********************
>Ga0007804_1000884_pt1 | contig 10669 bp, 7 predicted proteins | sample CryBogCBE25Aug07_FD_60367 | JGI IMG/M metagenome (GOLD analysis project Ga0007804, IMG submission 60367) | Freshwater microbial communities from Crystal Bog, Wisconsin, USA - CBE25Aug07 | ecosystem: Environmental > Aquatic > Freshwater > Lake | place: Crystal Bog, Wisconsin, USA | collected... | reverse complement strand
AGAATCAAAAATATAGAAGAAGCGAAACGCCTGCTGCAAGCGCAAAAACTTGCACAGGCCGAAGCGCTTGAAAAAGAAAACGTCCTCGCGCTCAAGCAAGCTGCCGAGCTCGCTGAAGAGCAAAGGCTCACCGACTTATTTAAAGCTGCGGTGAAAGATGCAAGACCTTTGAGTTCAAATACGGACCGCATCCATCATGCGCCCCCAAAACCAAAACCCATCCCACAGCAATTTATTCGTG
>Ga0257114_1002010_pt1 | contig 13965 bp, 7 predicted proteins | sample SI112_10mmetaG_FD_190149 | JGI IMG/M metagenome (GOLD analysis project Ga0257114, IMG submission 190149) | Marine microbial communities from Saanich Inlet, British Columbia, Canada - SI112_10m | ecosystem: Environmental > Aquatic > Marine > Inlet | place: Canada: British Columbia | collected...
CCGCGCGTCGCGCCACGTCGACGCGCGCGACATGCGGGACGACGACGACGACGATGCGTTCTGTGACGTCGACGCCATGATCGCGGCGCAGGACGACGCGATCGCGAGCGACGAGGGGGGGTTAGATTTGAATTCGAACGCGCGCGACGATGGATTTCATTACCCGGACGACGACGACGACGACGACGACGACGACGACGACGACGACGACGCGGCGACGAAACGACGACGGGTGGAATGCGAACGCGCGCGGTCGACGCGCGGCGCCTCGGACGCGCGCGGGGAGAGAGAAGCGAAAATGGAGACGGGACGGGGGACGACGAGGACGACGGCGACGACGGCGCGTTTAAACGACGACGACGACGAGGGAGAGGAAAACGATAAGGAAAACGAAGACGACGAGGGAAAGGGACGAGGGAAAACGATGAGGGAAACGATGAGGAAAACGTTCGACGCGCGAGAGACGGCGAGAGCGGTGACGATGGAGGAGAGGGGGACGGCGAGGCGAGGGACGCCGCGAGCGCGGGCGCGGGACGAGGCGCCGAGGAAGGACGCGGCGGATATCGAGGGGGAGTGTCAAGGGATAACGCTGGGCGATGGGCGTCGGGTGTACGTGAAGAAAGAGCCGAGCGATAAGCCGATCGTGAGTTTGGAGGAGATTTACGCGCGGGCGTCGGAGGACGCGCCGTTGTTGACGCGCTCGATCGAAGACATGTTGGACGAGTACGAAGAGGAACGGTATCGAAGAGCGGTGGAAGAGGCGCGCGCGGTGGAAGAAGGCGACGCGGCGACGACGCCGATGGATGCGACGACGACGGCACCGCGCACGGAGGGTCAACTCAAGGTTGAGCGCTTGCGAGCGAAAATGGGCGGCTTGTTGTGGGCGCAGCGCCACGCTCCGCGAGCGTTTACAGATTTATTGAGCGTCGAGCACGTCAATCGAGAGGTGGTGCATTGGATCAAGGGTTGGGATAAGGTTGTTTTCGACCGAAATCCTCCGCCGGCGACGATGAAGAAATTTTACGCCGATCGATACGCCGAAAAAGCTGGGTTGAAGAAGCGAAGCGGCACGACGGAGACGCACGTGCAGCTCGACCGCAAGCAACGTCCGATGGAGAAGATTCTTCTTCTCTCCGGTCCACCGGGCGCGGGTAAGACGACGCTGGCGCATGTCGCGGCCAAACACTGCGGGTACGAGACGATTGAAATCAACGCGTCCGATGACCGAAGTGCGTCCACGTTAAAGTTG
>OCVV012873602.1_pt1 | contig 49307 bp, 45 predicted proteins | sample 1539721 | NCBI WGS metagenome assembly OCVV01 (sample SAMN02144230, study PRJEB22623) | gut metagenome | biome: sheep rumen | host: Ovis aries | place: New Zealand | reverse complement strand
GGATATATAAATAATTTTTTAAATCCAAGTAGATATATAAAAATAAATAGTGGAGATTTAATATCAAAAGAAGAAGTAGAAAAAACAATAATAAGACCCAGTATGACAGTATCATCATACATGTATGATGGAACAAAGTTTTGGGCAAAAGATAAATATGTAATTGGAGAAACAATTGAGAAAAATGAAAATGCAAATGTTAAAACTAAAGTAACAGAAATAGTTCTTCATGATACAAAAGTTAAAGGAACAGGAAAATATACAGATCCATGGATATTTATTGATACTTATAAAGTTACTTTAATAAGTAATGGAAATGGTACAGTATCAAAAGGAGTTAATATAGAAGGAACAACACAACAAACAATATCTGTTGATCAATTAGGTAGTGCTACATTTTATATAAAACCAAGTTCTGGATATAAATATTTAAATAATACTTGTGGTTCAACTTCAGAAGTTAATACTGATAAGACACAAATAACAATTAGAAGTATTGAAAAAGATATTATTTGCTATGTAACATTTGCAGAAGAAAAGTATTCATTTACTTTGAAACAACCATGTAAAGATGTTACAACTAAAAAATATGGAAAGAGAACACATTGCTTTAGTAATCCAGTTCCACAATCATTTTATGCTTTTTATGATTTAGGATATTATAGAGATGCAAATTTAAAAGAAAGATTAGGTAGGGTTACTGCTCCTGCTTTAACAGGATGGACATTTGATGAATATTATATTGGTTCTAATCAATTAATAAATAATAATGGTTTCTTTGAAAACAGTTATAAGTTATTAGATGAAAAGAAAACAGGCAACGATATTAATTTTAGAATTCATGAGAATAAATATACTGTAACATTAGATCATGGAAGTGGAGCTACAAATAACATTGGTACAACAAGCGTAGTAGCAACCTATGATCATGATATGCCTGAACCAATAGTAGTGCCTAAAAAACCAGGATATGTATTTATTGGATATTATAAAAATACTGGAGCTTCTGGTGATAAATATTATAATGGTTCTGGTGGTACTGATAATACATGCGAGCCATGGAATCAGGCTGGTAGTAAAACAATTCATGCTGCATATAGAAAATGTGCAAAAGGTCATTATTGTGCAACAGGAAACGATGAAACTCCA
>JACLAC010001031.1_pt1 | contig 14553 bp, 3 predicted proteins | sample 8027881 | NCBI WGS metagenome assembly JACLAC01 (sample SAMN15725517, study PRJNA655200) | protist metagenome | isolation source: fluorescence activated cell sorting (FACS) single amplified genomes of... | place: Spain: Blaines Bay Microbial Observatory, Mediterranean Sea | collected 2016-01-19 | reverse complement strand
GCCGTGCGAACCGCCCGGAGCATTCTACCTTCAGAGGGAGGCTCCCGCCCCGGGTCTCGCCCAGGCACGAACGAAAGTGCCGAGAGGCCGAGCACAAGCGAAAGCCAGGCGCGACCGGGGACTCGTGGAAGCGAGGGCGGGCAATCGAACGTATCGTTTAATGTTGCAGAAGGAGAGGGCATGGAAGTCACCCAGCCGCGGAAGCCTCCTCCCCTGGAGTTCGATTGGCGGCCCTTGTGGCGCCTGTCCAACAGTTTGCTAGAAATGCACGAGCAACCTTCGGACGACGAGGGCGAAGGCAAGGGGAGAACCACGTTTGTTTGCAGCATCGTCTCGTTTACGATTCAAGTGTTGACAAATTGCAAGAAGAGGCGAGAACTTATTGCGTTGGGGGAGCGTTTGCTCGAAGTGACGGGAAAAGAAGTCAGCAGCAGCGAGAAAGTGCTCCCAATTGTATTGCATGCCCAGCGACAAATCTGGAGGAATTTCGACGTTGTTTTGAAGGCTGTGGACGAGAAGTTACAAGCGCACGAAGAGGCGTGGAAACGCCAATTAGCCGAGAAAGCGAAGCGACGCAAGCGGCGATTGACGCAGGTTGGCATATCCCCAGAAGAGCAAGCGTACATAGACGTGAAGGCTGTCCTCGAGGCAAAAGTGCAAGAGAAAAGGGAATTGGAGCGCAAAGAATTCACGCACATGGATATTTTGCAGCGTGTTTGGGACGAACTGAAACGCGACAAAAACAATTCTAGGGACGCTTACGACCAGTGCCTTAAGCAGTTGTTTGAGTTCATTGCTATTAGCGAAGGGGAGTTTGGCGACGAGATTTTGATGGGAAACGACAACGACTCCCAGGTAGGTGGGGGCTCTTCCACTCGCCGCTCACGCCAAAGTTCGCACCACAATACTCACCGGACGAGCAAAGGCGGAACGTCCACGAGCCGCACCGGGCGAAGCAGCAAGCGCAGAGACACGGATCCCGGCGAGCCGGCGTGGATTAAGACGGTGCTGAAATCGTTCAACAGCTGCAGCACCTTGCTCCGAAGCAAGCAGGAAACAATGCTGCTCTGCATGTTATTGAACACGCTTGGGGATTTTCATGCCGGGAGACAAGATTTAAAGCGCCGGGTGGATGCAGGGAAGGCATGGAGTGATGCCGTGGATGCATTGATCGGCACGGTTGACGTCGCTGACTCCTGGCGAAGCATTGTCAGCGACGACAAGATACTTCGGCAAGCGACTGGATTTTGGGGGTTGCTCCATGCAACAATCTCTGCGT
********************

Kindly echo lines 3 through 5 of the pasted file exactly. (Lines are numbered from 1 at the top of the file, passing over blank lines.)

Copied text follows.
>Ga0257114_1002010_pt1 | contig 13965 bp, 7 predicted proteins | sample SI112_10mmetaG_FD_190149 | JGI IMG/M metagenome (GOLD analysis project Ga0257114, IMG submission 190149) | Marine microbial communities from Saanich Inlet, British Columbia, Canada - SI112_10m | ecosystem: Environmental > Aquatic > Marine > Inlet | place: Canada: British Columbia | collected...
CCGCGCGTCGCGCCACGTCGACGCGCGCGACATGCGGGACGACGACGACGACGATGCGTTCTGTGACGTCGACGCCATGATCGCGGCGCAGGACGACGCGATCGCGAGCGACGAGGGGGGGTTAGATTTGAATTCGAACGCGCGCGACGATGGATTTCATTACCCGGACGACGACGACGACGACGACGACGACGACGACGACGACGACGACGCGGCGACGAAACGACGACGGGTGGAATGCGAACGCGCGCGGTCGACGCGCGGCGCCTCGGACGCGCGCGGGGAGAGAGAAGCGAAAATGGAGACGGGACGGGGGACGACGAGGACGACGGCGACGACGGCGCGTTTAAACGACGACGACGACGAGGGAGAGGAAAACGATAAGGAAAACGAAGACGACGAGGGAAAGGGACGAGGGAAAACGATGAGGGAAACGATGAGGAAAACGTTCGACGCGCGAGAGACGGCGAGAGCGGTGACGATGGAGGAGAGGGGGACGGCGAGGCGAGGGACGCCGCGAGCGCGGGCGCGGGACGAGGCGCCGAGGAAGGACGCGGCGGATATCGAGGGGGAGTGTCAAGGGATAACGCTGGGCGATGGGCGTCGGGTGTACGTGAAGAAAGAGCCGAGCGATAAGCCGATCGTGAGTTTGGAGGAGATTTACGCGCGGGCGTCGGAGGACGCGCCGTTGTTGACGCGCTCGATCGAAGACATGTTGGACGAGTACGAAGAGGAACGGTATCGAAGAGCGGTGGAAGAGGCGCGCGCGGTGGAAGAAGGCGACGCGGCGACGACGCCGATGGATGCGACGACGACGGCACCGCGCACGGAGGGTCAACTCAAGGTTGAGCGCTTGCGAGCGAAAATGGGCGGCTTGTTGTGGGCGCAGCGCCACGCTCCGCGAGCGTTTACAGATTTATTGAGCGTCGAGCACGTCAATCGAGAGGTGGTGCATTGGATCAAGGGTTGGGATAAGGTTGTTTTCGACCGAAATCCTCCGCCGGCGACGATGAAGAAATTTTACGCCGATCGATACGCCGAAAAAGCTGGGTTGAAGAAGCGAAGCGGCACGACGGAGACGCACGTGCAGCTCGACCGCAAGCAACGTCCGATGGAGAAGATTCTTCTTCTCTCCGGTCCACCGGGCGCGGGTAAGACGACGCTGGCGCATGTCGCGGCCAAACACTGCGGGTACGAGACGATTGAAATCAACGCGTCCGATGACCGAAGTGCGTCCACGTTAAAGTTG
>OCVV012873602.1_pt1 | contig 49307 bp, 45 predicted proteins | sample 1539721 | NCBI WGS metagenome assembly OCVV01 (sample SAMN02144230, study PRJEB22623) | gut metagenome | biome: sheep rumen | host: Ovis aries | place: New Zealand | reverse complement strand